Pollution takes many forms and threatens sea turtles in insidious ways. Leatherbacks often confuse plastic shopping bags for jellyfish, a deadly mistake.
The full range of threats to sea turtles associated with climate change remains unknown. Rising temperatures at nesting beaches and in foraging habitats, shifting ocean currents, sea level rise and increasing ocean acidification represent the patterns linked with climate change most likely to negatively impact sea turtles.
Changing seasonal rainfall patterns may contribute to higher sand temperatures on nesting beaches. Overheating in nests can kill nestling turtles or skew sex ratios to produce mostly female hatchlings. Rising sea levels push tides ever higher at nesting beaches, inundating the nests and preventing eggs from developing.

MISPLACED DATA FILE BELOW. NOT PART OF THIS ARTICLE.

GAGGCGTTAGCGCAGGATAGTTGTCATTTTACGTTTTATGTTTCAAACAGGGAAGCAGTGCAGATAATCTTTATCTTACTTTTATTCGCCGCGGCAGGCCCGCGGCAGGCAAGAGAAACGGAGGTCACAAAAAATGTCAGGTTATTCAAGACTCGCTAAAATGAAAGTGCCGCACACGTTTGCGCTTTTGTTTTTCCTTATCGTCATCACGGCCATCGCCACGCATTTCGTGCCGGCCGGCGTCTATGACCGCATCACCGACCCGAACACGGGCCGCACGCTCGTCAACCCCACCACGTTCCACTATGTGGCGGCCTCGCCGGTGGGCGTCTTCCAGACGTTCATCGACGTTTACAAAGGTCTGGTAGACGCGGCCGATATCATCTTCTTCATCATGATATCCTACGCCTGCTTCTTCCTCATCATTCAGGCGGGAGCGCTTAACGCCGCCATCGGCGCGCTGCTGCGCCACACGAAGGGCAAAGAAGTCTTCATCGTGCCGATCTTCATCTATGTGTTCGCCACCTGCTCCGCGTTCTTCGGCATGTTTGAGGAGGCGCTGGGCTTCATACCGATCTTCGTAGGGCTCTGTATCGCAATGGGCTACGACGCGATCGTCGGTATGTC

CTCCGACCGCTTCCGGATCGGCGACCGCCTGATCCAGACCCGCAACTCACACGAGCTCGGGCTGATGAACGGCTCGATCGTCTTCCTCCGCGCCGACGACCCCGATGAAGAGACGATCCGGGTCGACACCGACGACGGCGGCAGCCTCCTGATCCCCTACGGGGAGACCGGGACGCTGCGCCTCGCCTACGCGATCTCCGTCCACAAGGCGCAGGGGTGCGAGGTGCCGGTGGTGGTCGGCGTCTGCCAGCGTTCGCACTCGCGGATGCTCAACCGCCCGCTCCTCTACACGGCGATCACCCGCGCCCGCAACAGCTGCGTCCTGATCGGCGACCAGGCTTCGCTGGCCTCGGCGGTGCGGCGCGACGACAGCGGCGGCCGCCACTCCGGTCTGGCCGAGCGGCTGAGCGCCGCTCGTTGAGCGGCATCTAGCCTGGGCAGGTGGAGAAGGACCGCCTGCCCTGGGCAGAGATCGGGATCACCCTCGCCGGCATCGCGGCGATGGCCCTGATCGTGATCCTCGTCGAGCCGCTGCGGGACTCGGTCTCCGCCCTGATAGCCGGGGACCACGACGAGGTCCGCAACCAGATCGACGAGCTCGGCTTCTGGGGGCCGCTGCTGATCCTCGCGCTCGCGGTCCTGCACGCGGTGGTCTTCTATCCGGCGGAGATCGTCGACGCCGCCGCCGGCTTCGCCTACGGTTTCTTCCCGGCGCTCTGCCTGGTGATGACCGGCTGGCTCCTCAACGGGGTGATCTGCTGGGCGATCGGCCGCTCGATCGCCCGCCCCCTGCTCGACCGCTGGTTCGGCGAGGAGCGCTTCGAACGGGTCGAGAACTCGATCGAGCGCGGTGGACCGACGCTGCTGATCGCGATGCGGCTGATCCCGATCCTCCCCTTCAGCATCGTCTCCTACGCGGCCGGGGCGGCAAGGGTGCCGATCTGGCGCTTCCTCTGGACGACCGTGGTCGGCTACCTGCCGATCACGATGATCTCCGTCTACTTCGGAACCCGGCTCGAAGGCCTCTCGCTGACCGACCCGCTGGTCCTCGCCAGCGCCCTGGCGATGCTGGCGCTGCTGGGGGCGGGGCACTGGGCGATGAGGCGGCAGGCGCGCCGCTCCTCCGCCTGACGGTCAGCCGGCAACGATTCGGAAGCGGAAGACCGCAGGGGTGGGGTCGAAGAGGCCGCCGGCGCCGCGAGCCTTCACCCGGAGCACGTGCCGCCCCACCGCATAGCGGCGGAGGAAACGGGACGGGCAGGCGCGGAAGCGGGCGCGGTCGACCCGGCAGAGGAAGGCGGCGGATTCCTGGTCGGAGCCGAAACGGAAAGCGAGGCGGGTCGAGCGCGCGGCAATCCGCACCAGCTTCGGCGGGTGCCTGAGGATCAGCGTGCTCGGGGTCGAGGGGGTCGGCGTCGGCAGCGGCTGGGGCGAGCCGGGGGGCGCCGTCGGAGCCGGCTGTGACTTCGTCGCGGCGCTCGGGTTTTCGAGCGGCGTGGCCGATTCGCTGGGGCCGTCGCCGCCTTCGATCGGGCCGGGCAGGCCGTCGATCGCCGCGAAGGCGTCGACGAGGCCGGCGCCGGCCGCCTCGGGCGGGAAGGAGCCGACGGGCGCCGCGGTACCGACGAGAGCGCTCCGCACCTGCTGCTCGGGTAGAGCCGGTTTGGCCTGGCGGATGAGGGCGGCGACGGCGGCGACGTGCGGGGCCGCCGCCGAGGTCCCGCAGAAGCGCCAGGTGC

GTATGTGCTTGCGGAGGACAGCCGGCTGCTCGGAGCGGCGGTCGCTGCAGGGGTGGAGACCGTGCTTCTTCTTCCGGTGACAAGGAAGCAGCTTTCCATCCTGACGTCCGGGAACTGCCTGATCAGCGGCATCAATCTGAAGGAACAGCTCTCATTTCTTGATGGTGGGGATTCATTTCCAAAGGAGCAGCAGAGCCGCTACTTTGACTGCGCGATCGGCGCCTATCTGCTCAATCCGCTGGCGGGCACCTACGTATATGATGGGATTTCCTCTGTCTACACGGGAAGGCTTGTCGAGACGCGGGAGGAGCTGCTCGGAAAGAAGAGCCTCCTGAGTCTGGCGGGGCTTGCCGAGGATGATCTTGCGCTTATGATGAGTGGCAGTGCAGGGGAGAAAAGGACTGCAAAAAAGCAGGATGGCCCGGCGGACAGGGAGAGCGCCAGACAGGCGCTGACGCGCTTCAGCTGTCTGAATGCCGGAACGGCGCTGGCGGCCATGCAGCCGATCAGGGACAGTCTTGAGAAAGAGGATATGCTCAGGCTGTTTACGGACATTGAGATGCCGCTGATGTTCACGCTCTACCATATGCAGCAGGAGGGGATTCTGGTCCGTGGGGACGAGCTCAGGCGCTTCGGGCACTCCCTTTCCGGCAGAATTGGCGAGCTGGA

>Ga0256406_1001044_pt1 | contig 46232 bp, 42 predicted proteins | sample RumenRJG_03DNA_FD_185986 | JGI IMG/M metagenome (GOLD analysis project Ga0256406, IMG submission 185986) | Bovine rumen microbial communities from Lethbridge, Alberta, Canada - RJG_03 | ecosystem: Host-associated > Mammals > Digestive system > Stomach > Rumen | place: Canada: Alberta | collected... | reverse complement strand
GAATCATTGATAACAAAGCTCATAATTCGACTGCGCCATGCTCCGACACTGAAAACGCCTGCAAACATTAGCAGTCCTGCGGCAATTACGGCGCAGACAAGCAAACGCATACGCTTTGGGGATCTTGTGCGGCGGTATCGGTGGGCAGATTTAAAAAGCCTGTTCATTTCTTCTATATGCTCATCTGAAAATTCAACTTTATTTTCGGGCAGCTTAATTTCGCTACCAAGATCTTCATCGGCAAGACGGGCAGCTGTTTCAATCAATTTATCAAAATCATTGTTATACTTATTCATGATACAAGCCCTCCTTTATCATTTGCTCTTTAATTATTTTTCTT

Shifts in regional currents and global circulation patterns resulting from climate change will reshape the ability of hatchling and juvenile turtles to find food and seek safety from predators. Climate change is expected to alter the abundance and distribution of sea turtle prey via changes to sea surface temperature, salinity, oxygen and acidity. The El Niño patterns becoming more frequent as global temperatures rise are associated with negative impacts on ocean productivity.